Study of a hadron monitor for long baseline neutrino facility

Jilei Sun ◽  
Anxin Wang ◽  
Tao Yang ◽  
Yi Wan ◽  
Bingqiang Xiang ◽  
2018 ◽  
pp. 51-54
I. E. Arsaev ◽  
Yu. V. Vekshin ◽  
A. I. Lapshin ◽  
V. V. Mardyshkin ◽  
M. V. Sargsyan ◽  

2013 ◽  
Vol 34 (7) ◽  
pp. 1589-1595
Jing Wang ◽  
Mao-sheng Xiang ◽  
Li-deng Wei ◽  
Hai-liang Wang ◽  
Xi-rui Sun ◽  

2017 ◽  
Vol 13 (S336) ◽  
pp. 201-206 ◽  
Luca Moscadelli ◽  
Alberto Sanna ◽  
Ciriaco Goddi

AbstractImaging the inner few 1000 AU around massive forming stars, at typical distances of several kpc, requires angular resolutions of better than 0″.1. Very Long Baseline Interferometry (VLBI) observations of interstellar molecular masers probe scales as small as a few AU, whereas (new-generation) centimeter and millimeter interferometers allow us to map scales of the order of a few 100 AU. Combining these informations all together, it presently provides the most powerful technique to trace the complex gas motions in the proto-stellar environment. In this work, we review a few compelling examples of this technique and summarize our findings.

2021 ◽  
Vol 503 (4) ◽  
pp. 5984-5996
Mark D Smith ◽  
Martin Bureau ◽  
Timothy A Davis ◽  
Michele Cappellari ◽  
Lijie Liu ◽  

ABSTRACT Supermassive black hole (SMBH) masses can be measured by resolving the dynamical influences of the SMBHs on tracers of the central potentials. Modern long-baseline interferometers have enabled the use of molecular gas as such a tracer. We present here Atacama Large Millimeter/submillimeter Array observations of the elliptical galaxy NGC 7052 at 0${^{\prime\prime}_{.}}$11 ($37\,$pc) resolution in the 12CO(2-1) line and $1.3\,$ mm continuum emission. This resolution is sufficient to resolve the region in which the potential is dominated by the SMBH. We forward model these observations, using a multi-Gaussian expansion of a Hubble Space Telescope F814W image and a spatially constant mass-to-light ratio to model the stellar mass distribution. We infer an SMBH mass of $2.5\pm 0.3\times 10^{9}\, \mathrm{M_\odot }$ and a stellar I-band mass-to-light ratio of $4.6\pm 0.2\, \mathrm{M_\odot /L_{\odot ,I}}$ (3σ confidence intervals). This SMBH mass is significantly larger than that derived using ionized gas kinematics, which however appears significantly more kinematically disturbed than the molecular gas. We also show that a central molecular gas deficit is likely to be the result of tidal disruption of molecular gas clouds due to the strong gradient in the central gravitational potential.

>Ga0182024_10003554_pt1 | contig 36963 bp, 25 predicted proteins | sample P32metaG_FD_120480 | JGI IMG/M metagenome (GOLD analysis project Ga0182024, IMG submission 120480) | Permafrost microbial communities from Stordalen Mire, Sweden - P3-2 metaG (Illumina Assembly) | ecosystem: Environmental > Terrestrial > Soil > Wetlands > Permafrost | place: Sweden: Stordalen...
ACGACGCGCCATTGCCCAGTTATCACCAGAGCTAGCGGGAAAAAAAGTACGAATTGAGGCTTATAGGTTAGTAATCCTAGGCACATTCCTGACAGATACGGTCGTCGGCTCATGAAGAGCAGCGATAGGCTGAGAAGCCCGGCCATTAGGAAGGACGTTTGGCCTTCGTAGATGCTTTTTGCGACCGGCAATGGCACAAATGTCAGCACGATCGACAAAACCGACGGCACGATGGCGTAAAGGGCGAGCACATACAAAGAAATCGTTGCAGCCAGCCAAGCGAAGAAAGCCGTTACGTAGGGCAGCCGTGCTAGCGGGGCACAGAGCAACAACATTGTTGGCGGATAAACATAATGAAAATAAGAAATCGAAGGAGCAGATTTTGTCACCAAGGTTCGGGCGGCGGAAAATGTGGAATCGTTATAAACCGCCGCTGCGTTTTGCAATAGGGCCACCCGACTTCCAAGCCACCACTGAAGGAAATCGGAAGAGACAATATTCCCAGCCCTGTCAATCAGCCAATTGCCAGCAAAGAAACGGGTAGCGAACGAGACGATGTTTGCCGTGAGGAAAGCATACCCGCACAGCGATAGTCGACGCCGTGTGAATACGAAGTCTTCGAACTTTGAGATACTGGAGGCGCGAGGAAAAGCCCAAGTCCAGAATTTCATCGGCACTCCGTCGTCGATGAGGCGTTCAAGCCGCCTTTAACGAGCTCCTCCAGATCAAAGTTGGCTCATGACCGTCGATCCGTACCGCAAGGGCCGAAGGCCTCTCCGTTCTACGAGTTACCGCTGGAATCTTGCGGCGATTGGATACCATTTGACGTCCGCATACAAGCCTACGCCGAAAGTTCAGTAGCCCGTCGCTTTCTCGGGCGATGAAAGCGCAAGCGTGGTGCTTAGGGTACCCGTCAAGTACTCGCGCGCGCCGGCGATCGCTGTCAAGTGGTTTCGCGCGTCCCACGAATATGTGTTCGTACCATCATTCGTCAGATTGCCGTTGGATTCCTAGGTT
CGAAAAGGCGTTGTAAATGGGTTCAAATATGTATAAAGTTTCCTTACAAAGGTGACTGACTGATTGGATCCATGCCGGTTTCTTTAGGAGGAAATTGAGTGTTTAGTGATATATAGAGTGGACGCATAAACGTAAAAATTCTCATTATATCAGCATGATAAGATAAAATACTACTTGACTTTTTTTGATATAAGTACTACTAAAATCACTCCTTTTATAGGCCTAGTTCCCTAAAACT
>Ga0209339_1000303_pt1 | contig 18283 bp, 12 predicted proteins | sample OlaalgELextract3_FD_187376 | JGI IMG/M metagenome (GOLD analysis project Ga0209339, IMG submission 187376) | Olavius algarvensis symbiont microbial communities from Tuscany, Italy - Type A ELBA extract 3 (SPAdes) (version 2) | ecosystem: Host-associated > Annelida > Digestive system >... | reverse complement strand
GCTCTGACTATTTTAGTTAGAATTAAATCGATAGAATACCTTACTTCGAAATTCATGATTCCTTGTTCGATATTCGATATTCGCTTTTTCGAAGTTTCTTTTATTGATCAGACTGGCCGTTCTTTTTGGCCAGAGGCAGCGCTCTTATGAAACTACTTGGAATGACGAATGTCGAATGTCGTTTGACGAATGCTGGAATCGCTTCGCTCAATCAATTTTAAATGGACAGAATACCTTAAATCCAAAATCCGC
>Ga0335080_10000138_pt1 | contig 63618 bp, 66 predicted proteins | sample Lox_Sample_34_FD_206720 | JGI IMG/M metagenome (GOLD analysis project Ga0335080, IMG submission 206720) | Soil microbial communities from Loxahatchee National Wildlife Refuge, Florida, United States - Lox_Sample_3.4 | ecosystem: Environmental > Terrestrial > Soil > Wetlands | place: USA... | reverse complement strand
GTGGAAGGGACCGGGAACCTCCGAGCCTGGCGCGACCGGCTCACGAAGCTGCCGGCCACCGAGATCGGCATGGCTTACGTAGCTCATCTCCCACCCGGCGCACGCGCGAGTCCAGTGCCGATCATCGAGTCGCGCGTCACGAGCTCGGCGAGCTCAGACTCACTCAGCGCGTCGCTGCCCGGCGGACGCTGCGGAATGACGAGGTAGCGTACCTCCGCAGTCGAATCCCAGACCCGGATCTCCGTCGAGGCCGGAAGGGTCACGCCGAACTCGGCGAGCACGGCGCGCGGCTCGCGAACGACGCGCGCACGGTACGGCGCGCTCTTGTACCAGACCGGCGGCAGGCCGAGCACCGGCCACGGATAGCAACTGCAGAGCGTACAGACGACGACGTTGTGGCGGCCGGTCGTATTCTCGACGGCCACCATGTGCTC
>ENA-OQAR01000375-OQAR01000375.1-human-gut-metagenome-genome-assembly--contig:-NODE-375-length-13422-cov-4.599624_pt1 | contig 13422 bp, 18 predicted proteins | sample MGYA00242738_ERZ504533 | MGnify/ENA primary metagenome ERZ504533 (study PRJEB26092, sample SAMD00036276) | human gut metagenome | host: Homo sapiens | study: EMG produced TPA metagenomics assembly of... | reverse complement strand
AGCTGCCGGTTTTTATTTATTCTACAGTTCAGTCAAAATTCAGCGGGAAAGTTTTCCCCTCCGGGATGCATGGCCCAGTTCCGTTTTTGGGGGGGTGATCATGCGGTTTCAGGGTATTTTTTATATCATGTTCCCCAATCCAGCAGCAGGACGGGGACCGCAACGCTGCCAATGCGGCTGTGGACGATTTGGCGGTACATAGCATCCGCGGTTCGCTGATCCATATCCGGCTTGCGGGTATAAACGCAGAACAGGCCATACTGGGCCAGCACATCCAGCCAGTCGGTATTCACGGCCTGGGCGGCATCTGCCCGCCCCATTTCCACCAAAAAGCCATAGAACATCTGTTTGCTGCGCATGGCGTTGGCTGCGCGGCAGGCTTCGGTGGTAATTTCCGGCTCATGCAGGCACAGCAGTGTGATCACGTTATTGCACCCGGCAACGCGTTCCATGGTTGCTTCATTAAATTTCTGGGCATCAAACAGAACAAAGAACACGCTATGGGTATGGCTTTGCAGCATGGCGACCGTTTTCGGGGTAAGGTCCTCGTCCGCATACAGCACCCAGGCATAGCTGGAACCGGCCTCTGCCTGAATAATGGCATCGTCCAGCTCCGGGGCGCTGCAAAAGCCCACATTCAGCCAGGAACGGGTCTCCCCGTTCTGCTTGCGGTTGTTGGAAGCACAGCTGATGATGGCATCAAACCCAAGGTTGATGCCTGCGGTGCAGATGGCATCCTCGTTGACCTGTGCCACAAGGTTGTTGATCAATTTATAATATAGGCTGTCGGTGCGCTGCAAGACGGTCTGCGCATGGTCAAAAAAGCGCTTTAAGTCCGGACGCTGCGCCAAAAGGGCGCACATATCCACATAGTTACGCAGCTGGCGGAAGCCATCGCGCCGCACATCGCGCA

Sensors ◽  
2021 ◽  
Vol 21 (8) ◽  
pp. 2662
José A. López-Pérez ◽  
Félix Tercero-Martínez ◽  
José M. Serna-Puente ◽  
Beatriz Vaquero-Jiménez ◽  
María Patino-Esteban ◽  

This paper shows a simultaneous tri-band (S: 2.2–2.7 GHz, X: 7.5–9 GHz and Ka: 28–33 GHz) low-noise cryogenic receiver for geodetic Very Long Baseline Interferometry (geo-VLBI) which has been developed at Yebes Observatory laboratories in Spain. A special feature is that the whole receiver front-end is fully coolable down to cryogenic temperatures to minimize receiver noise. It was installed in the first radio telescope of the Red Atlántica de Estaciones Geodinámicas y Espaciales (RAEGE) project, which is located in Yebes Observatory, in the frame of the VLBI Global Observing System (VGOS). After this, the receiver was borrowed by the Norwegian Mapping Autorithy (NMA) for the commissioning of two VGOS radiotelescopes in Svalbard (Norway). A second identical receiver was built for the Ishioka VGOS station of the Geospatial Information Authority (GSI) of Japan, and a third one for the second RAEGE VGOS station, located in Santa María (Açores Archipelago, Portugal). The average receiver noise temperatures are 21, 23, and 25 Kelvin and the measured antenna efficiencies are 70%, 75%, and 60% in S-band, X-band, and Ka-band, respectively.

2019 ◽  
Vol 1 (3) ◽  
Yaakov Y. Fein ◽  
Philipp Geyer ◽  
Filip Kiałka ◽  
Stefan Gerlich ◽  
Markus Arndt

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